Three Tips for Executive Team Effectiveness
Nothing tangles potential organizational effectiveness than a top leadership team mired in unproductive interpersonal dynamics. These manifest as turf wars, political battles, and hidden agendas. The result is a lack of honesty and an inability to raise tough issues. Bad feelings between two key functional leaders trickle down to the rest of the organization. I once worked with a team in which two senior leaders had a visceral dislike of each other. Direct reports two to three levels down felt the tension, and were in turn mistrustful of each other. The result? Gridlock.
In the course of my work as an executive leadership facilitator and coach, and as an adjunct MBA Professor, it is obvious that human dynamics are complex and often messy. Here are three tips that can help executive teams be more effective.
Acknowledge Power Dynamics
Whether we admit it or not, power is an integral part of human and organizational life. Professor Jeffrey Pfeffer makes a compelling case for acknowledging both the positive and destructive aspects of personal power. Fight it as we may, power is part of the equation. My own research suggests that in the midst of emotionally charged situations, how we view our own power vis a vis others influences how we respond. If we feel powerless and think others are powerful, we are likely to take actions that tangle the relationship. We probably won't state how we really feel, nor will we raise a controversial issue. On the other hand, if we feel powerful and perceive others as equally powerful, we are more likely to raise issues and speak the truth. Awareness of our own level of personal power can make a huge difference in team effectiveness.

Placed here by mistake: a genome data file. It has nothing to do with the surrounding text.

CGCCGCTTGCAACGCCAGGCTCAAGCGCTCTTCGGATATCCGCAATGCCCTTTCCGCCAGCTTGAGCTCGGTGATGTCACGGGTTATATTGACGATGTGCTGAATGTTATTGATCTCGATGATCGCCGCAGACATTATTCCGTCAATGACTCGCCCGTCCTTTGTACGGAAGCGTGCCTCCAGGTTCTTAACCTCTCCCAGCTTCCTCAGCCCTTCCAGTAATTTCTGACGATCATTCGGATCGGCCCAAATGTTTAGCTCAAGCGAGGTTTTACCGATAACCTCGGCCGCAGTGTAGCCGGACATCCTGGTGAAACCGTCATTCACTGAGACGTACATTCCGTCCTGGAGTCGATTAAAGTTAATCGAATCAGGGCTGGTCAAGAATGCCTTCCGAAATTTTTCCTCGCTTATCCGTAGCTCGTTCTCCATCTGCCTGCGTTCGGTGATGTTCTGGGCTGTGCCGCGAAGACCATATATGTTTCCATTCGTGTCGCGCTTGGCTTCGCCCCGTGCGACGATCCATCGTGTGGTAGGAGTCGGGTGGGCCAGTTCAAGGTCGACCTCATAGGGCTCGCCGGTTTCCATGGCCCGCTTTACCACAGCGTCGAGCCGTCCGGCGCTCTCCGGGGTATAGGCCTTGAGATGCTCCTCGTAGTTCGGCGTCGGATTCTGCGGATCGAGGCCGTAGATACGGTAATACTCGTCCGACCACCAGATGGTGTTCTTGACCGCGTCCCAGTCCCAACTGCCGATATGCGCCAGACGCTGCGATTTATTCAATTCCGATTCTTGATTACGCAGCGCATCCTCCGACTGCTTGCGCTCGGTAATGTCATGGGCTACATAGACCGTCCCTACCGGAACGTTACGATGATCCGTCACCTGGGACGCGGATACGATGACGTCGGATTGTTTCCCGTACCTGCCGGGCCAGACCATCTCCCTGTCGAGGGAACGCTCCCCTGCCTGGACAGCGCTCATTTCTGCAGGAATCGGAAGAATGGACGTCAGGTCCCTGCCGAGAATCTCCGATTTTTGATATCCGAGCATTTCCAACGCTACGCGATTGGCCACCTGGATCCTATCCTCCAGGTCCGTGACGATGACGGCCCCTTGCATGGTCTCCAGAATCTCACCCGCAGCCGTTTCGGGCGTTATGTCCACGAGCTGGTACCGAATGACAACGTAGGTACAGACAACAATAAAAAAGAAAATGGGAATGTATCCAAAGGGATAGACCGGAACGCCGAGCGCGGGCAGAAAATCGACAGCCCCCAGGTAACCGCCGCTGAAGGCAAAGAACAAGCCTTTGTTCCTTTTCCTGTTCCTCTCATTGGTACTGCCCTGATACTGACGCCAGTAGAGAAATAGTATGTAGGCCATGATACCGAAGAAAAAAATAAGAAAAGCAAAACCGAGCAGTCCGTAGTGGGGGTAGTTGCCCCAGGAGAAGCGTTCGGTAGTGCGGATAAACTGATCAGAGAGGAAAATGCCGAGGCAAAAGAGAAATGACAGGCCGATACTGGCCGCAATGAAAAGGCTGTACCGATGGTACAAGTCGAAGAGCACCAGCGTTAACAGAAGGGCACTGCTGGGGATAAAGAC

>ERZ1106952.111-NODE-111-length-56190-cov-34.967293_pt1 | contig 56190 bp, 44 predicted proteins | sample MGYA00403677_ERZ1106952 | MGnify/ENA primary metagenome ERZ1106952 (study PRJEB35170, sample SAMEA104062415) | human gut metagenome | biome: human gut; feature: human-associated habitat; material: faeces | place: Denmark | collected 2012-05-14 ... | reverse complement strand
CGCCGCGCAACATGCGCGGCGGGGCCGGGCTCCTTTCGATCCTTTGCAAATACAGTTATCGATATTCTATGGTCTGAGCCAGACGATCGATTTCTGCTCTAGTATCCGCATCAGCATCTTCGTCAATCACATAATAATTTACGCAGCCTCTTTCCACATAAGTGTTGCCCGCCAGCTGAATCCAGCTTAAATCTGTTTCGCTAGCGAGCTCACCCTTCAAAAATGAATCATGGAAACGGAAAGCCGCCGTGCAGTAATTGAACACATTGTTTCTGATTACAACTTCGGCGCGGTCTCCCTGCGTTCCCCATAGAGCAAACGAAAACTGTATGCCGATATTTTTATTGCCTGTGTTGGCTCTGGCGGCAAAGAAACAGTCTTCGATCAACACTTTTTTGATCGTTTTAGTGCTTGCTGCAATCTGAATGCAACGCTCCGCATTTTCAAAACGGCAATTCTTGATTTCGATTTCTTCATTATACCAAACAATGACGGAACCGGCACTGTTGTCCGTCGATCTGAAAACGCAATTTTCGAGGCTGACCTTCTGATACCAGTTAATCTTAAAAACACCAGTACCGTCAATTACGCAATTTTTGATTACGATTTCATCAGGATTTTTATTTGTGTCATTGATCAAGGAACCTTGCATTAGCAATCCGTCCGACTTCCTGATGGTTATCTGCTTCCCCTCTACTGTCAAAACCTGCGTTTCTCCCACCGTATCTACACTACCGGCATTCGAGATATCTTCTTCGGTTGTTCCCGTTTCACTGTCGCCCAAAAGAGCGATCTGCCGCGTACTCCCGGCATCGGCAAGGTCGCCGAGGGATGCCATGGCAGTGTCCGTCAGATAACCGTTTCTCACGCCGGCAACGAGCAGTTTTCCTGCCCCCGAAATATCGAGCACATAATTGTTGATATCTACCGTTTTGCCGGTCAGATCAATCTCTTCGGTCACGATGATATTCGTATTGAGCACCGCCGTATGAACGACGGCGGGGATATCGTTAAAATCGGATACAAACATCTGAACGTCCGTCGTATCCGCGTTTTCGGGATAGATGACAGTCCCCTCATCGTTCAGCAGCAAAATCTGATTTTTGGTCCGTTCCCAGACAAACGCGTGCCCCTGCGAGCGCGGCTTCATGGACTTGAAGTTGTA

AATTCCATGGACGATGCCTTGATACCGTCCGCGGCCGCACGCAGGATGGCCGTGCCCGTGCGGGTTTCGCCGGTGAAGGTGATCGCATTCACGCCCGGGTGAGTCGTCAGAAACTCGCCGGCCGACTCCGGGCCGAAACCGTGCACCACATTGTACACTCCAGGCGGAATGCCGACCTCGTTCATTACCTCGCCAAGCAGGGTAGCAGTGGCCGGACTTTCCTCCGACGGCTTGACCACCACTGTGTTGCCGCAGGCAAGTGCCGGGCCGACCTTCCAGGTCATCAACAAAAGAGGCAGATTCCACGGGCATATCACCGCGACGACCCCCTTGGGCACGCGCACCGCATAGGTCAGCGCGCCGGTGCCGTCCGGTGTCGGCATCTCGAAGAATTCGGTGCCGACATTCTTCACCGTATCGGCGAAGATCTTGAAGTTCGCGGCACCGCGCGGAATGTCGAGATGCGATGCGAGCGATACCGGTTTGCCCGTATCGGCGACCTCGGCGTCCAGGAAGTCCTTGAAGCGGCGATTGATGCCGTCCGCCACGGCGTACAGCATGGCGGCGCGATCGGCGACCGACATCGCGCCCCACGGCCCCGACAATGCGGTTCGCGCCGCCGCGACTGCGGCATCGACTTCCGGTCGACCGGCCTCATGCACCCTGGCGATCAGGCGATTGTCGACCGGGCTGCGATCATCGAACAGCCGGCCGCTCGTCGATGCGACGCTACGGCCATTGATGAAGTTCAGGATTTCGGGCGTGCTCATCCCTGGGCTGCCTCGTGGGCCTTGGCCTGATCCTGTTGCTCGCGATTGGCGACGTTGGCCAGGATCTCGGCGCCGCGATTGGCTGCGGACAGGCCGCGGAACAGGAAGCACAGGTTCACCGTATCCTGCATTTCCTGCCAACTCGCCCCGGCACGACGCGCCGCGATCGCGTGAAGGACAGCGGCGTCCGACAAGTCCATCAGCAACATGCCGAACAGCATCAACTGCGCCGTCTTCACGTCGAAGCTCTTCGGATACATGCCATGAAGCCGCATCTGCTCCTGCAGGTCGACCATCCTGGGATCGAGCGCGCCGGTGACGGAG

Model Skills in Having Difficult Conversations
Most of us have not learned how to productively and diplomatically raise tough issues. We are afraid of ruffling feathers or worse, destroying important relationships. So we say nothing. Bad feelings fester and soon the air is so thick with tension, we either avoid each other or stick to superficial conversation. It is worth learning skills in raising difficult issues. I have found the skills modeled in Stone, Patton, and Heen's work easy to follow and extremely effective. I have used this model with executive coaching clients, executive teams, and with my MBA students, all with phenomenal results. Leaders who can model these skills provide a roadmap for others to emulate.
Expect Civil Behavior
The latest issue of the Harvard Business Review has a fascinating article about a consulting firm with impressive retention rates. The firm leaders attribute their retention success to a maniacal focus on hiring only those with a proven track record of civility. Hiring managers don't just rely on initial reference checks. They use their networks to uncover trails of bad behavior.
I once worked for a global human resource development company that had a robust selection training process. One of the critical components of an effective selection process is knowing the culture needed to execute on your strategy, and then hiring key talent who possess both critical functional skills and who are a good cultural fit. One bad apple does spoil the bunch. Over and over, I have been brought in to companies whose leaders have tolerated bad behavior and are stuck when poisonous dynamics threaten productivity. Better to expect civil behavior and implement consequences for those whose behavior sabotages the success of others.
If you would like to improve your team effectivness, contact me for a complimentary 15 minute consultation.
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